An historic storm has further clouded an already impossible-to-predict presidential election.
As aides to President Obama and Mitt Romney assess how Hurricane Sandy might affect their campaigns, pollsters are starting to note the historically close nature of the race.
An ABC News/Washington Post poll released early Monday reported that this campaign "has been the closest by some measures in pre-election polls" since at least 1960 - and perhaps "even to the early days of polling in 1936."
It added: "Support for Barack Obama and Mitt Romney has averaged 48-48 percent since September, the closest in ABC/Post polls, or Gallup polls before them, in comparable periods dating back 76 years. It's also the first contest since 1960 in which neither candidate, in this period, has exceeded 50 percent support (adjusting for third-party vote where applicable)."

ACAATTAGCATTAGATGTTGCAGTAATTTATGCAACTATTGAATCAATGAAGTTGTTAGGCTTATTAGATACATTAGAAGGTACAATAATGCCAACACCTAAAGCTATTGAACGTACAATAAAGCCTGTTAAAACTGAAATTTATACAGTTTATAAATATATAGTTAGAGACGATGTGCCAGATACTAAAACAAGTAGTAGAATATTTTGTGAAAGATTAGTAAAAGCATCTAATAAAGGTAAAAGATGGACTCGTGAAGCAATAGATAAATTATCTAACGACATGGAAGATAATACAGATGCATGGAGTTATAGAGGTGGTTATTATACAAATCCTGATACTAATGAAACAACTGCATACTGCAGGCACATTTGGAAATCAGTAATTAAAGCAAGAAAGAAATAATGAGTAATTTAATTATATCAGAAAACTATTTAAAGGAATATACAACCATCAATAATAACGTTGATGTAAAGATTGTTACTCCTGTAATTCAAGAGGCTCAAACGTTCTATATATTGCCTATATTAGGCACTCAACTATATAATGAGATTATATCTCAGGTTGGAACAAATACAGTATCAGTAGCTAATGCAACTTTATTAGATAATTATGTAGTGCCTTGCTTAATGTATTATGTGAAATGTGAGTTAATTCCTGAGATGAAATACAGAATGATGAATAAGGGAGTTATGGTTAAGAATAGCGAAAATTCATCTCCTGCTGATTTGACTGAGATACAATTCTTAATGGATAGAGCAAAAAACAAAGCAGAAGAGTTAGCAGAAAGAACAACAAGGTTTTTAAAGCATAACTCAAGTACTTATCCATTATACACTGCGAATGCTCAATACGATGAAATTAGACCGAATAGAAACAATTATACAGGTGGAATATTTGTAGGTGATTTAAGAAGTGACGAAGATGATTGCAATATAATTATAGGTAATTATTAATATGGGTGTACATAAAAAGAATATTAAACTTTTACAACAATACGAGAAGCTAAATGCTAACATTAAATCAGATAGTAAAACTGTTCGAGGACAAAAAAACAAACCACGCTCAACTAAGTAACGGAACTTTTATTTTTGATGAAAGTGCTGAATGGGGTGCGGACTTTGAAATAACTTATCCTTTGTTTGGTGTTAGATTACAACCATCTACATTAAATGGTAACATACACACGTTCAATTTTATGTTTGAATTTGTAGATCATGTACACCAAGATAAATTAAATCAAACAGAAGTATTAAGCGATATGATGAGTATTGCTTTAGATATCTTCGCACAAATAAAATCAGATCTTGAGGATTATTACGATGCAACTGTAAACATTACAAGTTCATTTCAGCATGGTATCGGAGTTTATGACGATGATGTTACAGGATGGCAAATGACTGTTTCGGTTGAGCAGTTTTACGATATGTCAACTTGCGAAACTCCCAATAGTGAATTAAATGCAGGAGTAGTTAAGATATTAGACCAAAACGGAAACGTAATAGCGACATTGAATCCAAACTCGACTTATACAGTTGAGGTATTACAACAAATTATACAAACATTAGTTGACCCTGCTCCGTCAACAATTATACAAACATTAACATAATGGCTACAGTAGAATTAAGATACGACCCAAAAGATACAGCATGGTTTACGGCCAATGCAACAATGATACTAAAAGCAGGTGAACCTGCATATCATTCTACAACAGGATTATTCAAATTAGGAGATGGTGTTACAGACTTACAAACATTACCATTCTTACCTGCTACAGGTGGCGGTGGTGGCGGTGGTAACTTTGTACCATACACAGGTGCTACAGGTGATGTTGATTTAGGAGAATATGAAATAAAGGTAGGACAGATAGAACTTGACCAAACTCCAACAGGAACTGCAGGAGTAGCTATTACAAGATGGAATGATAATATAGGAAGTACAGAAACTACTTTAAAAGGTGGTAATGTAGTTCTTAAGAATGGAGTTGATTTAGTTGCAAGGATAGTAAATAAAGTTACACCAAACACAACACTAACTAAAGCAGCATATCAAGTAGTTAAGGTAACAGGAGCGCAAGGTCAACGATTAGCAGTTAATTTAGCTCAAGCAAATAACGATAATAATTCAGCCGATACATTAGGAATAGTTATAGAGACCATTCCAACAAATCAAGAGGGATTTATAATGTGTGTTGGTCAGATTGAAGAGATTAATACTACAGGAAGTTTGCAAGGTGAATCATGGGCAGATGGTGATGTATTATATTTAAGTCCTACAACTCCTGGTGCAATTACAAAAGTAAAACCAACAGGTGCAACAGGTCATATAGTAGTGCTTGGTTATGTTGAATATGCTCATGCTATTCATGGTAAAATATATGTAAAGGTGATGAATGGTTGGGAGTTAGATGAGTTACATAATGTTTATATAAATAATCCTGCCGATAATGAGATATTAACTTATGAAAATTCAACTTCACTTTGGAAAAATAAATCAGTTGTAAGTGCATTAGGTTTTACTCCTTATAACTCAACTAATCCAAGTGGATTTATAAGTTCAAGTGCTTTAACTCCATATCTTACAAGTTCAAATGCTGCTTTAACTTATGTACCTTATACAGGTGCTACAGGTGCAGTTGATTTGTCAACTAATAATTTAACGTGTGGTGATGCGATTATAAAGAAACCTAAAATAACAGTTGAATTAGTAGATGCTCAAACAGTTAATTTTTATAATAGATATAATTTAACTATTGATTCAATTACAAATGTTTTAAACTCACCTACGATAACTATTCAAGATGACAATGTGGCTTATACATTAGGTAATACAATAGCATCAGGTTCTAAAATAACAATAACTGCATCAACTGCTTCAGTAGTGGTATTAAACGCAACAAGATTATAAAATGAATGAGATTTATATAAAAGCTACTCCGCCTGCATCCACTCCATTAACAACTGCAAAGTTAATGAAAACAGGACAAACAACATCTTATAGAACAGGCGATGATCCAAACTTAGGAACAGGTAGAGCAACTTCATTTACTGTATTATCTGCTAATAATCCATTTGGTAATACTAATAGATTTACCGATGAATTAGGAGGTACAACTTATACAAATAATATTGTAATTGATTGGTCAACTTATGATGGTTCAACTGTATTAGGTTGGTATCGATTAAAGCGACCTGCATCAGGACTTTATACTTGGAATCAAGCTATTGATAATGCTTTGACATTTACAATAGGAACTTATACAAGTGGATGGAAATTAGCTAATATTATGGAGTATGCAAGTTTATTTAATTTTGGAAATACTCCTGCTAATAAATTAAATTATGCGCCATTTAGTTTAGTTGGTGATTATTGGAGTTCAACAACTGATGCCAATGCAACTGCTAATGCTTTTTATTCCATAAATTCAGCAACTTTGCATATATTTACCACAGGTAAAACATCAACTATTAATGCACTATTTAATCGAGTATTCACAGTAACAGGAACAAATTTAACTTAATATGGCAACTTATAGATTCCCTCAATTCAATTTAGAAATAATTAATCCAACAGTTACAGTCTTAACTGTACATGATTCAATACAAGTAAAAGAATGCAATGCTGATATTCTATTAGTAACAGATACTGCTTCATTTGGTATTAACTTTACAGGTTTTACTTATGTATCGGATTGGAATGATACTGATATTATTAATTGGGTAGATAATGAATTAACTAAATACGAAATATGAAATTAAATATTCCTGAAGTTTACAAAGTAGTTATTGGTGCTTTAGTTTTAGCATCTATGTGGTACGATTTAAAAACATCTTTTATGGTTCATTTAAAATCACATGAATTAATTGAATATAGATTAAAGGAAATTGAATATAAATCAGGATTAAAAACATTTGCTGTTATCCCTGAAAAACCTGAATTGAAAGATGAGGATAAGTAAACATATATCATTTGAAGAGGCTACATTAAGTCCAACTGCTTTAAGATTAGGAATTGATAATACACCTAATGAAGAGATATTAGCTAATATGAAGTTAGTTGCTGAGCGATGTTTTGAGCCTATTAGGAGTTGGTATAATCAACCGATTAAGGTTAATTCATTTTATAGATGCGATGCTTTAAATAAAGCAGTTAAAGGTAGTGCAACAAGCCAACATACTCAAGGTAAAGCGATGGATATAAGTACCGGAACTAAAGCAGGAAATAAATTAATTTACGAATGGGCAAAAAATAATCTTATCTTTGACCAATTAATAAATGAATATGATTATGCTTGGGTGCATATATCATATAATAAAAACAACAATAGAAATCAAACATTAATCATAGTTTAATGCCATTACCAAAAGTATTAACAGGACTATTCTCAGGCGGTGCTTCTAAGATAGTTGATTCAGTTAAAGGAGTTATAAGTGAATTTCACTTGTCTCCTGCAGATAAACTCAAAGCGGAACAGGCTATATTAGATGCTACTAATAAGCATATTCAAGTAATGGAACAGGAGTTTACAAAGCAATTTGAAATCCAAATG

The many and various polls have been all over the place, at both the national and swing state levels.
Now comes a totally unique factor: a massive hurricane that could directly affect as many as 60 million Americans.
Will the storm response enhance President Obama's reputation with the voters? Will it reduce turnout by hundreds of thousands, or even millions? Will Mitt Romney be able to make his case in the face of wall-to-wall hurricane coverage?
Talk about an "October Surprise."
It's a historic twist to an already historically close election.
And the bottom line: Nobody knows how it will play out.
Batten down the hatches. One week to go.